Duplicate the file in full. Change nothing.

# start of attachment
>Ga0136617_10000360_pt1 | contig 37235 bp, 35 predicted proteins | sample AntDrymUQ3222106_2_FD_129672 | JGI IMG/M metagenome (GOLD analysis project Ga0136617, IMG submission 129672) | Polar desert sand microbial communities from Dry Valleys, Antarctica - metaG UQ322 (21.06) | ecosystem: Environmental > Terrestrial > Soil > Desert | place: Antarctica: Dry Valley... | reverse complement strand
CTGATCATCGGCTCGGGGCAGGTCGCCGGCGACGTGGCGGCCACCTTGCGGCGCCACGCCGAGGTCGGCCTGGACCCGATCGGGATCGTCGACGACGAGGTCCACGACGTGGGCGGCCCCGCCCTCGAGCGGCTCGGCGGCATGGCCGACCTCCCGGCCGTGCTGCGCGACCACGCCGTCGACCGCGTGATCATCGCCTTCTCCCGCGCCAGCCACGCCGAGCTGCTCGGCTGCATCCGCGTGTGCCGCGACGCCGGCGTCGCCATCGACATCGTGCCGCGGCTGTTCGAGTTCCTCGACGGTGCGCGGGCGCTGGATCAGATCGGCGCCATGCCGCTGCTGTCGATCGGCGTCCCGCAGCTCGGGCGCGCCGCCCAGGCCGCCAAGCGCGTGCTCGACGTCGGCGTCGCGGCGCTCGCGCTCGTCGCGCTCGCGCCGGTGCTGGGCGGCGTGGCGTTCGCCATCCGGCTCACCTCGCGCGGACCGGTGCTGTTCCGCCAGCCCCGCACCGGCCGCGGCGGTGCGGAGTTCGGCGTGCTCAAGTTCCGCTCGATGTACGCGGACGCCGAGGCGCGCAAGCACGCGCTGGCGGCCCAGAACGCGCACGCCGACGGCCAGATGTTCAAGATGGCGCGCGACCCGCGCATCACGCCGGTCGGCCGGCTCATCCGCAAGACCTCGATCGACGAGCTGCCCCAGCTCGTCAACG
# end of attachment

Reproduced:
>Ga0136617_10000360_pt1 | contig 37235 bp, 35 predicted proteins | sample AntDrymUQ3222106_2_FD_129672 | JGI IMG/M metagenome (GOLD analysis project Ga0136617, IMG submission 129672) | Polar desert sand microbial communities from Dry Valleys, Antarctica - metaG UQ322 (21.06) | ecosystem: Environmental > Terrestrial > Soil > Desert | place: Antarctica: Dry Valley... | reverse complement strand
CTGATCATCGGCTCGGGGCAGGTCGCCGGCGACGTGGCGGCCACCTTGCGGCGCCACGCCGAGGTCGGCCTGGACCCGATCGGGATCGTCGACGACGAGGTCCACGACGTGGGCGGCCCCGCCCTCGAGCGGCTCGGCGGCATGGCCGACCTCCCGGCCGTGCTGCGCGACCACGCCGTCGACCGCGTGATCATCGCCTTCTCCCGCGCCAGCCACGCCGAGCTGCTCGGCTGCATCCGCGTGTGCCGCGACGCCGGCGTCGCCATCGACATCGTGCCGCGGCTGTTCGAGTTCCTCGACGGTGCGCGGGCGCTGGATCAGATCGGCGCCATGCCGCTGCTGTCGATCGGCGTCCCGCAGCTCGGGCGCGCCGCCCAGGCCGCCAAGCGCGTGCTCGACGTCGGCGTCGCGGCGCTCGCGCTCGTCGCGCTCGCGCCGGTGCTGGGCGGCGTGGCGTTCGCCATCCGGCTCACCTCGCGCGGACCGGTGCTGTTCCGCCAGCCCCGCACCGGCCGCGGCGGTGCGGAGTTCGGCGTGCTCAAGTTCCGCTCGATGTACGCGGACGCCGAGGCGCGCAAGCACGCGCTGGCGGCCCAGAACGCGCACGCCGACGGCCAGATGTTCAAGATGGCGCGCGACCCGCGCATCACGCCGGTCGGCCGGCTCATCCGCAAGACCTCGATCGACGAGCTGCCCCAGCTCGTCAACG